Cape Town in February this year was a difficult delight. The city was in the throes of a dangerous drought. And still, with the rationing reminders in all bathrooms, the bottled water and my self-conscious hyper-brief sailor showers, the city was none-the-less an absolute delight. Flying in for a few days for work, getting to see all the beautiful greatness in nature and people, and rationally witnessing the reality of a city in severe drought made leaving all the more feel like an act of betrayal. Especially coming back to London for a long hot bath.
Part of the water saving initiatives was to not use glasses in restaurants where possible. So if you ordered a soda, you’d be offered a straw to drink it from the can or bottle directly. Now of course, Cape Town hipsters are as conscious of the plastic crisis as hipsters anywhere. But when faced with these conditions, our waiter presented us our plastic straws with a laconic drawl: “One crisis at a time.”
Any of you who have been fortunate enough to taste a chicken katsu wrap from Katsu Wraps in Petticoat Lane Market will get what this is about. London like many large major metro areas is a ‘melting pot’. But no other city since the fall of Rome has this as engrained in its fabric of being. Compared to New York’s arterial pumping in of migrant community to diffuse into the rest of the US from there, London is a vast and continuous capillary throb of coming, going, melding, evolving.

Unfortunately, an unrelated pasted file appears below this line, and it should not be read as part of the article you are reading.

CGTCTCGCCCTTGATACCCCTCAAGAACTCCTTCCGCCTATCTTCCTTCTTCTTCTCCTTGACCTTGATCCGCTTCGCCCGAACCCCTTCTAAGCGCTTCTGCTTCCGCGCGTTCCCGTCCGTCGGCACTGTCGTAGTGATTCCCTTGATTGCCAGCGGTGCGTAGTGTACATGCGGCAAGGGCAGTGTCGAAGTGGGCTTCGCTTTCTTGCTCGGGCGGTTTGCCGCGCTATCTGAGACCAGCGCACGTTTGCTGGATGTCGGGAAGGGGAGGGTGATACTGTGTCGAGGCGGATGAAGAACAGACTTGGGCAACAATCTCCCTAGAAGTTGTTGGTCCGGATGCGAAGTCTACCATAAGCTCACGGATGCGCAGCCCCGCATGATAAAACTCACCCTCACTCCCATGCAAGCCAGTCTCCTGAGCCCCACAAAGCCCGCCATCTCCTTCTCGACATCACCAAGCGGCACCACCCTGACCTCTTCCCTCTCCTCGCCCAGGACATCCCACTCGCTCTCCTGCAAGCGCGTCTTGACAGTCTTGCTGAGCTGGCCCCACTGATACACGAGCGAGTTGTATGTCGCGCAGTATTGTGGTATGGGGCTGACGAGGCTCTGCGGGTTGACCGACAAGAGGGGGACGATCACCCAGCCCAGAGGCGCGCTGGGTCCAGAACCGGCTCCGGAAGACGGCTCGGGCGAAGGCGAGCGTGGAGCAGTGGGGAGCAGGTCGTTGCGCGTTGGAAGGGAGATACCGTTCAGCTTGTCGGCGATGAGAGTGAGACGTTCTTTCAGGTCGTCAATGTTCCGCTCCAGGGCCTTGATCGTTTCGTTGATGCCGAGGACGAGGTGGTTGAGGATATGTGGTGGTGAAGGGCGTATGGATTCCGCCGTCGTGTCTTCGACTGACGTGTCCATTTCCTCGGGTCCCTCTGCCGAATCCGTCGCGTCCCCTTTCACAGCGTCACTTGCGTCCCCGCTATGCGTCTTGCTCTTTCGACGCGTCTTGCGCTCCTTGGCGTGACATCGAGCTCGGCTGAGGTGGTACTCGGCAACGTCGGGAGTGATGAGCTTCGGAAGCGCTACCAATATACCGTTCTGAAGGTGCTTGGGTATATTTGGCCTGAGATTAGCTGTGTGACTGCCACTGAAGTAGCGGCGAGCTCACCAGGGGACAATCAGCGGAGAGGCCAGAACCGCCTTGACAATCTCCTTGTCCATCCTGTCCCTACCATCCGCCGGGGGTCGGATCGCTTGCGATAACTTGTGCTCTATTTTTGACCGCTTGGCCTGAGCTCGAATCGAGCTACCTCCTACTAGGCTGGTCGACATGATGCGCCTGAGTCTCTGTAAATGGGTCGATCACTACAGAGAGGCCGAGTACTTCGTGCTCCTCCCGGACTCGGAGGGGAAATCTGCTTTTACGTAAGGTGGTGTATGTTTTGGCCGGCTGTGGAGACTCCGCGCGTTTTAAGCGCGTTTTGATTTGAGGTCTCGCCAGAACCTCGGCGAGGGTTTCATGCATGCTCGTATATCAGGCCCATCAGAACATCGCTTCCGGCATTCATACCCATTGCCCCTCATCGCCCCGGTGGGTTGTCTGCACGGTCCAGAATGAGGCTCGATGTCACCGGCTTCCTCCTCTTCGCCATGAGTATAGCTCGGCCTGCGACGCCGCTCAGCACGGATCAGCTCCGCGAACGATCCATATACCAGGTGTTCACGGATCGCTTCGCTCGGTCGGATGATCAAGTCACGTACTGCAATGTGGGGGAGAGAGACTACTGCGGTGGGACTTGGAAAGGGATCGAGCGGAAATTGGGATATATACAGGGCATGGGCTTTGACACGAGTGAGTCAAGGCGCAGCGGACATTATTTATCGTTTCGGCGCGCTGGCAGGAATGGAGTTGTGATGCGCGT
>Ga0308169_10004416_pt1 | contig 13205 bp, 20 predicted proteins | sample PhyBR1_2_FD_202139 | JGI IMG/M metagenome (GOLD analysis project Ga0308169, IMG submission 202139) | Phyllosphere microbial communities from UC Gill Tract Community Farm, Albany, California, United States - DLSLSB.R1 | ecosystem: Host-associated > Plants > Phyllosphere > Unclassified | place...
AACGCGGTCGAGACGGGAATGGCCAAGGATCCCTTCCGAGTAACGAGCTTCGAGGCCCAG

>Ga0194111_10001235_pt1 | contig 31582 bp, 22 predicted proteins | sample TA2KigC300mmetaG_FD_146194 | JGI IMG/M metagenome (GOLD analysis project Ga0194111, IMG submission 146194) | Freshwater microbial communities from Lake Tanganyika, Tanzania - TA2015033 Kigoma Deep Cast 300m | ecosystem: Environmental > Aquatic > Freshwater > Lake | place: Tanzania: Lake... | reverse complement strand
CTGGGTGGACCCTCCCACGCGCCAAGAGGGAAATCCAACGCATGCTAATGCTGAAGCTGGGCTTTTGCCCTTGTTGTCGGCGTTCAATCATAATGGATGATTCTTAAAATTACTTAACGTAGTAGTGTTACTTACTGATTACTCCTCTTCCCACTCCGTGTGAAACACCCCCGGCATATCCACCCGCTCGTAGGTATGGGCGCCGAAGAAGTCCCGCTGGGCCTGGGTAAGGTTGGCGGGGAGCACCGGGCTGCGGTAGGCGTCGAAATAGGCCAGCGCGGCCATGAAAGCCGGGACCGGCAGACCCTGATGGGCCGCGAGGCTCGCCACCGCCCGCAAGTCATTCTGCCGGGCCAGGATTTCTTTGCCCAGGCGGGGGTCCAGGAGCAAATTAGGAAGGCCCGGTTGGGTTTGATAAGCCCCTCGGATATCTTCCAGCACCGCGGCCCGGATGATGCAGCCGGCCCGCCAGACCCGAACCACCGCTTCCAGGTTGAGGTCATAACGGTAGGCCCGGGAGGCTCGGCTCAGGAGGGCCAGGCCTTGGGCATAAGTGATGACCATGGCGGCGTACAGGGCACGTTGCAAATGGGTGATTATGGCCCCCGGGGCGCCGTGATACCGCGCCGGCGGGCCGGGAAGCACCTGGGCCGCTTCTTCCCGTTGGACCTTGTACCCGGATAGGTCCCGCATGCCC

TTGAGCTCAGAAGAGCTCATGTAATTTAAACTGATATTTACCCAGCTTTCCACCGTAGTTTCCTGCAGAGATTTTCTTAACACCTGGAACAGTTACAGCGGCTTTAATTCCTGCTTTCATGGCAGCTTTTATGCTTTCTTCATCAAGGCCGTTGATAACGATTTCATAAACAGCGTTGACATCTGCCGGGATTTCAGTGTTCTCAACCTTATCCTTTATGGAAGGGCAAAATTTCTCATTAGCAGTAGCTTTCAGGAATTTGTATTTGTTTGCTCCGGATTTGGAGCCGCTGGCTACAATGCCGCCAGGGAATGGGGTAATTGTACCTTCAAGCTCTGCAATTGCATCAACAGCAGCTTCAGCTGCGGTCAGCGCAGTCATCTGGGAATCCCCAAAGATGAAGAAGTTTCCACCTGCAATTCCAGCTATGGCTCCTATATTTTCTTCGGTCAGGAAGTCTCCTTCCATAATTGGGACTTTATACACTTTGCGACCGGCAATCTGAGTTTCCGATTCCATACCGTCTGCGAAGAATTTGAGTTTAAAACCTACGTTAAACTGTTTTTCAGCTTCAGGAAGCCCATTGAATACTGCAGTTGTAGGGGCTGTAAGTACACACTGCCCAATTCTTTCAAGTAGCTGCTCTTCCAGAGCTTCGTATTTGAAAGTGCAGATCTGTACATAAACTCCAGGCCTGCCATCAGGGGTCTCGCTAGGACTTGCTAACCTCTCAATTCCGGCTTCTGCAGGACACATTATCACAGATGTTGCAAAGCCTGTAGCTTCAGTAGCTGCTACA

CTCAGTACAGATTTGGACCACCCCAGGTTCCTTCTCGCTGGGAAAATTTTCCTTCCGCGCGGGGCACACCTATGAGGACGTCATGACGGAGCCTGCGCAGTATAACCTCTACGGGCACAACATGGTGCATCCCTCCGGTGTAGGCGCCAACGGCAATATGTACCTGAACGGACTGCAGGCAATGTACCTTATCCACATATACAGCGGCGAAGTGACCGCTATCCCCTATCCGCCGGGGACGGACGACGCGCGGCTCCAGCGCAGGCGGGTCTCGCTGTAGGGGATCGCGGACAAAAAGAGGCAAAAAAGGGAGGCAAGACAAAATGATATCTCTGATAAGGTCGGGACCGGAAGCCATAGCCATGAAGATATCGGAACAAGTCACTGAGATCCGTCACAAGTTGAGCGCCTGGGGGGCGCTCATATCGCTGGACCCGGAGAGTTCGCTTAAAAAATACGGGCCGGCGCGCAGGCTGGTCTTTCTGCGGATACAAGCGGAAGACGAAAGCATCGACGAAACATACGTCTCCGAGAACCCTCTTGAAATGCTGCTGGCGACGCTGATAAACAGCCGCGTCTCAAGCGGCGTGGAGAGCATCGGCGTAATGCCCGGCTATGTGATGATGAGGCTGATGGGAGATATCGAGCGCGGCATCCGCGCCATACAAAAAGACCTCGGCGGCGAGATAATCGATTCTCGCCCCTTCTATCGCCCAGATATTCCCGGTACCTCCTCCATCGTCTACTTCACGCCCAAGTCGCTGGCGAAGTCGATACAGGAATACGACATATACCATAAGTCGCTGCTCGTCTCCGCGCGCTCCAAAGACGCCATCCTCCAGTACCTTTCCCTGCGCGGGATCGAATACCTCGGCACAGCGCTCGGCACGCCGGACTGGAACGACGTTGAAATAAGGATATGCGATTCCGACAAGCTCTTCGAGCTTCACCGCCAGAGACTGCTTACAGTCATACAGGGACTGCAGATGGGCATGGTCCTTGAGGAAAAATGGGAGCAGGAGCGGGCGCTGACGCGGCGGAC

Petticoat Lane Market itself is a quiet example that can catch a foreign visitor off guard of this essential nature of London. The word petticoat itself is naturally of French origin. This speaks nicely to the wave Hougenots refugees settling on the eastern edge of the City escaping Louis XIV in 17th century. Here the Hougenot refugees set up shop as silk weavers, tailors, merchants, bankers and more. They also quickly established their churches in the area; nine new churches springing up in just 10 years.
As the refugees settled and thrived, over generations they anglicised their names, and moved on to other areas. In the meantime the next wave of outsiders landed and established themselves in turn.
Visit the area today, and you’ll find not only the well known delights of Spitalfields Market and Brick Lane, but also the Great London Mosque; itself formerly the Great Spitalfields Synagogue; formerly a Methodist Chapel; formerly a Huguenot Church.
If places of worship can layer like this, it becomes easy to imagine the possibilities for all else. Not surprising then to find a delicious East Asian – Middle Eastern fusion take away among the many other culinary and cultural delights available to discover.
And so this is where Katsu Kurry Wurst coms into its own. Discovering the cross overs no one would anticipate, but that make the whole thing only so much better.